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Vitamin D May Reduce Risk of Breast Cancer

According to a new Canadian study, increasing your intake of vitamin D may reduce the risk of breast cancer by 24 percent.

The connection between vitamin D and cancer risk dates all the way back to the 1940s when Dr. Frank Apperly found an association between latitude and cancer death. His analysis, published in the journal Cancer Research, showed that cancer rates were lower in areas that received more sunlight throughout the year.

This recent study analyzed the vitamin D intakes of 759 women with breast cancer and compared them to 1,135 healthy controls. The results are published in the August 2008 edition of the American Journal of Epidemiology and found that higher intakes of vitamin D were associated with a 24 percent decreased risk of developing cancerous tumors.

In addition to cancer benefits, vitamin D has also been shown to aid immune system function, regulate cell growth and promote bone health. Deficiencies have been linked to bone loss, increased risk of heart disease, arthritis, chronic pain and muscle weakness.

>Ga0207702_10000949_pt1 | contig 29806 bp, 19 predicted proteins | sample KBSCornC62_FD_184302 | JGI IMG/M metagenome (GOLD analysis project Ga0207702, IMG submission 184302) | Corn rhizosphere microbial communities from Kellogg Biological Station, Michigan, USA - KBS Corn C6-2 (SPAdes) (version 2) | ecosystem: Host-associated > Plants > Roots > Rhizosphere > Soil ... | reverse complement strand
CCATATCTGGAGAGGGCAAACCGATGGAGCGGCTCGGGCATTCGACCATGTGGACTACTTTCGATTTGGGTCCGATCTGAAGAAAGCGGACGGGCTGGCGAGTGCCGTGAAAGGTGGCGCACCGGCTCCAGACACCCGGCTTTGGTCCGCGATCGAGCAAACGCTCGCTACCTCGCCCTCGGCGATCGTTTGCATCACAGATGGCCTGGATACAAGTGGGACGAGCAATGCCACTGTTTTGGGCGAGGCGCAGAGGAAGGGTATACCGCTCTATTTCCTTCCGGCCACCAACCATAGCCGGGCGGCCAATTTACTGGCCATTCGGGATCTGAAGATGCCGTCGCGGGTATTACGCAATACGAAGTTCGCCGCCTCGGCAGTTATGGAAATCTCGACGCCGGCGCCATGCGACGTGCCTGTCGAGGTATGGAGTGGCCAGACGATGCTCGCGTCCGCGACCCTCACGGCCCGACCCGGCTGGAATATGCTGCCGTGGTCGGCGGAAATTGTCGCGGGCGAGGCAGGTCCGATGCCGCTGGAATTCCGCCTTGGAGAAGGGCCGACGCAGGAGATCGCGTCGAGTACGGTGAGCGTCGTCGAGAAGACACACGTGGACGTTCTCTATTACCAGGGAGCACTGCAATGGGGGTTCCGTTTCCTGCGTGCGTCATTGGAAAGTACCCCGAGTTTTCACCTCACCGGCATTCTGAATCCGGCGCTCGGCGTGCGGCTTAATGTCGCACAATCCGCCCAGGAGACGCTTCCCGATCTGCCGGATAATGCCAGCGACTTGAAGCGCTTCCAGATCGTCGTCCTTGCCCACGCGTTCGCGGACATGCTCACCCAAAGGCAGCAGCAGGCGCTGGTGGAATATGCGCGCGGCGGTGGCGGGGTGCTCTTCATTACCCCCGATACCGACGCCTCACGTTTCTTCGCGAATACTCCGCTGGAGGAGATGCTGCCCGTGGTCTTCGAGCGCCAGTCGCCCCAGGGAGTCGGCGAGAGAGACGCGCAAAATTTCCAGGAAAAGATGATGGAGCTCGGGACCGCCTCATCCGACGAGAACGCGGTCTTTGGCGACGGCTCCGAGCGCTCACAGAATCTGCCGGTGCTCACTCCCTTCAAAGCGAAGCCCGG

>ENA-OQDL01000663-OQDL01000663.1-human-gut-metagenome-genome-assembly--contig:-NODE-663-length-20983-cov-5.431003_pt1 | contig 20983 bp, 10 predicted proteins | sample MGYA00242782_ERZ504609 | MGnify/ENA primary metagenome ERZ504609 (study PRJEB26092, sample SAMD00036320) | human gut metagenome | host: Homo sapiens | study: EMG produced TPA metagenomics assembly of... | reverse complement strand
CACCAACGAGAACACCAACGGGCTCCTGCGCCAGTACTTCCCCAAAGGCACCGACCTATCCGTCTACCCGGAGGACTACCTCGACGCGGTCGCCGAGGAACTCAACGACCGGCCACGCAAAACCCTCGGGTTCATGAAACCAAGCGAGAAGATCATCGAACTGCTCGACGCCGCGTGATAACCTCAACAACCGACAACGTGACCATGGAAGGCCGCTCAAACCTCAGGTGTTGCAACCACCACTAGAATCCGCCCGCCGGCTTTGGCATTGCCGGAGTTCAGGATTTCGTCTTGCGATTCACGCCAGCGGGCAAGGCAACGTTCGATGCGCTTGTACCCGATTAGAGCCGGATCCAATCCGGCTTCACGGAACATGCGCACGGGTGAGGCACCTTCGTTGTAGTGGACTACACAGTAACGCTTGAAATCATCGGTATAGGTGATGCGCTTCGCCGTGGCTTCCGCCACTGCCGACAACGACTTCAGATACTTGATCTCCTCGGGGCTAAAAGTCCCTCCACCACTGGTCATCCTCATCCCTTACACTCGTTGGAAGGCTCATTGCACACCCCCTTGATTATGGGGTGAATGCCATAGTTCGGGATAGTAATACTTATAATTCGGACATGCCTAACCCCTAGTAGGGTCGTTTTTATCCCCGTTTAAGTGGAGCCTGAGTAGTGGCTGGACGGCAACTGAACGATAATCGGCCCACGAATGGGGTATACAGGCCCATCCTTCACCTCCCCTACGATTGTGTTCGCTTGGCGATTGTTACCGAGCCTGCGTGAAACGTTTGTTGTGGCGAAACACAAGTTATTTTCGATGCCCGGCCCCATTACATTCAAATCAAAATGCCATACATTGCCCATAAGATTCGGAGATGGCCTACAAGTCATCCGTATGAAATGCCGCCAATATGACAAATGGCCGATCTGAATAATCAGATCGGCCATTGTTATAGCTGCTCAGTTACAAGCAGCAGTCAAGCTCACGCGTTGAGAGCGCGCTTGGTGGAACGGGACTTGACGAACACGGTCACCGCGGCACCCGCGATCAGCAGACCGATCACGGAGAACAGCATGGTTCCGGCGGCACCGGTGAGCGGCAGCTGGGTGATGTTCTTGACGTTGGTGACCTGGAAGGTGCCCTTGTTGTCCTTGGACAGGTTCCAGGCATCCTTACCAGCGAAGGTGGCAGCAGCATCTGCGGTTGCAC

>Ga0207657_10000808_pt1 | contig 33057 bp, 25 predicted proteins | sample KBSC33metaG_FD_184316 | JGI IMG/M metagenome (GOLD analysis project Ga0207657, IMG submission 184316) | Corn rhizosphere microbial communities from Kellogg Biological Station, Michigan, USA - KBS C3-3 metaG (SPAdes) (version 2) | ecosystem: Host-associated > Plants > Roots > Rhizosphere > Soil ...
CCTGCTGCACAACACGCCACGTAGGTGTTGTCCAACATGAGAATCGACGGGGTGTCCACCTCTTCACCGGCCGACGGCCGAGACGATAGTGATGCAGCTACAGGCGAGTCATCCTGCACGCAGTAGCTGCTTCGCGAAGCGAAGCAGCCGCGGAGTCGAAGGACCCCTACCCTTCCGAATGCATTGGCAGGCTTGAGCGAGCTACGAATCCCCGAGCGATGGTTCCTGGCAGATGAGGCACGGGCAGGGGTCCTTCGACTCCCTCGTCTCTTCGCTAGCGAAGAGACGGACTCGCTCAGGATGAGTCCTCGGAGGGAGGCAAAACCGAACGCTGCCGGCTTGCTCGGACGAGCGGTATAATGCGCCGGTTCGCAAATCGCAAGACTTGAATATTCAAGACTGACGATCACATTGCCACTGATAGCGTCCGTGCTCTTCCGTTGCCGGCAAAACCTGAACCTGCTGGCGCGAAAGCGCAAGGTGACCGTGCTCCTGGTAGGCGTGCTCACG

The elderly are at a particular risk of vitamin D deficiency because as you age your skin becomes less efficient at synthesizing the vitamin. That's important because the vitamin is produced naturally as sunlight is absorbed through your skin. Given that 1.5 million Americans are diagnosed with skin cancer each year, increasing sun exposure may not be the best route to increase vitamin D levels.

A high quality supplement or maintaining a diet rich in foods that contain (or add) vitamin D may be an alternative to getting more sun. Fish, milk products and many cereals either contain vitamin D naturally or are fortified with the vitamin.
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